Tuesday, 17th July 2018

North Africa

Articles related to North Africa

At least six members of Tunisia’s security forces were killed on Sunday in an ambush in the northwest of the country close to the border with Algeria.

State news agency TAP said nine had died, while the interior ministry put the initial death toll at six. Officials could not immediately be reached for comment, but both tolls were the highest in any attack since 2015.

The police unit from Gar Dimaou in the region of Jendouba was ambushed during a regular patrol, TAP reported.

“The terrorist attackers threw a grenade at the first security car and there were confrontations with firearms,” its report cited a security source as saying. 

One of the Arab world’s most secular nations, Tunisia became a target for militants after being hailed as a beacon of democratic change with an uprising against autocrat Zine Abidine Ben Ali in 2011.

Some militants operate in remote areas near the border with Algeria, which has been fighting the remnants of a major Islamist insurgency in the 1990s.

Tunisia suffered three major attacks in 2015, including two against tourists, one at a museum in Tunis and the second on a beach in Sousse. The third targeted presidential guards in the capital, killing 12. All three attacks were claimed by Islamic State.

Tourism, after collapsing, has since gradually recovered.

The government has maintained a state of emergency, allowing it greater powers in its attempts to dismantle militant networks.


Libya's crucial oil exports from its production heartland ground to a halt on Monday in a financial showdown between the country's rival political administrations.

The crisis has slashed production, previously estimated at one million barrels per day, by 850 000 bpd, said the National Oil Corporation run by the Tripoli-based Government of National Accord (GNA).

The NOC said all exports have been suspended from the oil crescent in northeast Libya after operations were frozen at the terminals of Al-Hariga and Zweitina.

Exports from the region's two other ports, Ras Lanuf and Al-Sidra - seized from a rival militia by military strongman Khalifa Haftar's self-styled Libyan National Army (LNA) - were already suspended on June 14. 

The NOC declared force majeure on crude oil loadings at the ports, a status that frees parties to a contract from their obligations due to circumstances beyond their control.

The suspension amounts to a $67.4m a day loss in Libya's heavily oil-dependent public revenues, according to the NOC.

Libya has been wracked by chaos since the 2011 NATO-backed uprising that toppled and killed long-time dictator Muammar Gaddafi, with two rival authorities vying for control.

The LNA recaptured the terminals in June after they were seized by armed groups led by militia leader Ibrahim Jadhran, who had controlled them from 2011 to 2016.

Haftar's forces said they would hand the installations and their revenues to an eastern administration that rivals the UN-backed GNA in the capital.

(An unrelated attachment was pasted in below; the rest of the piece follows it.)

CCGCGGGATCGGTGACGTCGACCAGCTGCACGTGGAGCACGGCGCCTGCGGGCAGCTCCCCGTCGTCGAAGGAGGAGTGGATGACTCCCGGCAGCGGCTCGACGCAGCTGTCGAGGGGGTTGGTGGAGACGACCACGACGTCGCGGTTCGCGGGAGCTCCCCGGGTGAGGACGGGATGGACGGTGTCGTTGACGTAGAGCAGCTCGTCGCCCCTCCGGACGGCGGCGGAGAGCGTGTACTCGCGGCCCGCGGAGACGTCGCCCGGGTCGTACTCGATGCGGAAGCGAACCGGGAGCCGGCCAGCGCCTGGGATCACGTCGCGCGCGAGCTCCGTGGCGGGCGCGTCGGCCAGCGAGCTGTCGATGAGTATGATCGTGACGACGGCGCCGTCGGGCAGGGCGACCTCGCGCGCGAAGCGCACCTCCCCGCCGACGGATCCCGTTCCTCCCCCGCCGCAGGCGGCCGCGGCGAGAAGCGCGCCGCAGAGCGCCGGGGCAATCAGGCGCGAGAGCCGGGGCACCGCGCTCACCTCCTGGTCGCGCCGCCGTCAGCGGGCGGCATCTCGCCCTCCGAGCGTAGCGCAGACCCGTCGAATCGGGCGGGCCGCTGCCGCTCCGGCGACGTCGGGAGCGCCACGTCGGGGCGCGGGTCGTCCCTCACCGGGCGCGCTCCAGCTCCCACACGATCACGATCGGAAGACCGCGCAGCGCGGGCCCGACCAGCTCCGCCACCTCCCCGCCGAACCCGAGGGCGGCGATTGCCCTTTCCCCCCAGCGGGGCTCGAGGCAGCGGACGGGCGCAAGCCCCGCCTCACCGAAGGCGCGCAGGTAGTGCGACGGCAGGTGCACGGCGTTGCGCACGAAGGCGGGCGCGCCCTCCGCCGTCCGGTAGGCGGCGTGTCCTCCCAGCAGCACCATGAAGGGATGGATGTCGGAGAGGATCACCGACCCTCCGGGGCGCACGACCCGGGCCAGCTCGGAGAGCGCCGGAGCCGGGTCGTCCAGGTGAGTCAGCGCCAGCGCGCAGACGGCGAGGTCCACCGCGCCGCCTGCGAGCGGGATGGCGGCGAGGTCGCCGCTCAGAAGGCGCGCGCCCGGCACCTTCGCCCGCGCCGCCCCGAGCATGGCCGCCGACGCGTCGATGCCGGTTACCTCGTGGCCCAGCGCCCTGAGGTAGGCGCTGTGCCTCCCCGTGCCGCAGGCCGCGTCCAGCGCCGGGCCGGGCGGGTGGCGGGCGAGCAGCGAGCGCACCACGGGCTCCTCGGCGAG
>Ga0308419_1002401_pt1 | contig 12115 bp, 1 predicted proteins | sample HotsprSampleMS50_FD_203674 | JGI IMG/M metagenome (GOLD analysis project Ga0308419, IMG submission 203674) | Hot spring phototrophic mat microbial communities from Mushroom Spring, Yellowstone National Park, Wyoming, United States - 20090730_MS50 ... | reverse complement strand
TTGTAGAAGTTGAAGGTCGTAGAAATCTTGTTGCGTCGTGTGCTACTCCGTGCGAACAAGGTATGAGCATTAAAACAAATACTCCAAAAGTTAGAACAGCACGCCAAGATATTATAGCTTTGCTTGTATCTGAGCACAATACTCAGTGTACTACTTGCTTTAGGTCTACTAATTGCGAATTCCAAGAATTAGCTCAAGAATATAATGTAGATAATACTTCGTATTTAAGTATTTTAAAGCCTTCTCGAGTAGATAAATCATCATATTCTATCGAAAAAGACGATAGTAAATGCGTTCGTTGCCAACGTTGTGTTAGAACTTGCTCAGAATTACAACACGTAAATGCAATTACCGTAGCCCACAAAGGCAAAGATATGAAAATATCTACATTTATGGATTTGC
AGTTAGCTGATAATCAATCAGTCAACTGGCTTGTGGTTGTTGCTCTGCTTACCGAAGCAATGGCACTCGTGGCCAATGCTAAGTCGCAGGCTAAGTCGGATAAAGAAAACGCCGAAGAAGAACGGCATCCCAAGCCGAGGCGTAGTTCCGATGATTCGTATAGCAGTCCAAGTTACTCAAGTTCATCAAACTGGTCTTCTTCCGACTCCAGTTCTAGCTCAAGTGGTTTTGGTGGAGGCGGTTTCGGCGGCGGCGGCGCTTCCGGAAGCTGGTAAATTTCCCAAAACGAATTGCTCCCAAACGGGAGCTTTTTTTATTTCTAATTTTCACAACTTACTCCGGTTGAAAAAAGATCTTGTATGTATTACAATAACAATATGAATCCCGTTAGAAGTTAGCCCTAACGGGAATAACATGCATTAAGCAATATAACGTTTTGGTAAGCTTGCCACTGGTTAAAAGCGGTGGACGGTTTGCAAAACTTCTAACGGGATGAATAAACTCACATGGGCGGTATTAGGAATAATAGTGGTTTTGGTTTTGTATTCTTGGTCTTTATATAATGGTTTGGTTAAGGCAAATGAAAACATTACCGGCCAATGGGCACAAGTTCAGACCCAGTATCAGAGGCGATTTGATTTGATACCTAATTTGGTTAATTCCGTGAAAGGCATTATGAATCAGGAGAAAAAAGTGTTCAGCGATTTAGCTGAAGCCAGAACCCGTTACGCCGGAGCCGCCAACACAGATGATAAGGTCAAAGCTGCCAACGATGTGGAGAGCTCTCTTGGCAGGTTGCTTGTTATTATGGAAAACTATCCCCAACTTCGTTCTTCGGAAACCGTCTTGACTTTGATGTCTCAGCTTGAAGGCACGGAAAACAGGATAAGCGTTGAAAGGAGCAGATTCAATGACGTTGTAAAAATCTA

It warned that "no tanker will be allowed to dock" in the ports without permission from a Benghazi-based rival NOC.

But the GNA last week urged the United Nations to block any "illegal" oil exports, and the NOC in Tripoli said on Monday it was the "only recognised Libyan entity" responsible for oil production and exports.

"Despite our warnings of the consequences and attempts to reason with the LNA general command, two legitimate allocations were blocked from loading at Al-Hariga and Zweitina this weekend," said NOC chairperson Mustafa Sanallah.

"The storage tanks are full and production will now go offline."

 Aim to win concessions 

In the statement, the NOC called on Haftar's forces to lift their blockade, saying losses to the public purse "since the attack on Al-Sidra and Ras Lanuf... by Ibrahim Jadhran is more than $650m".

Libya produced 1.6 million bpd of oil before Gaddafi's ouster in February 2011. Production fell by about 20% after the revolution, before recovering to one million bpd by the end of 2017.

The NOC, under a UN resolution, has been in charge of managing the oil crescent and export revenues, even though Haftar's LNA took over control of the region in 2016.

The revenues are transferred to the GNA-affiliated central bank which is tasked with distributing the funds to "all regions and administrations", including zones under the control of the eastern authorities.

According to sources close to the administration in eastern Libya, its aim is to win political concessions from the GNA, notably to dismiss the bank's governor, Seddik al-Kebir, accused of financing rival forces.

The showdown come barely a month after the rival camps agreed at a meeting in Paris to hold nationwide elections in December and to unify their institutions.


Libyan Ahmed Abu Khattala was sentenced Wednesday in Washington to 22 years in prison for his role in the 2012 Benghazi attack that killed a US ambassador and three others.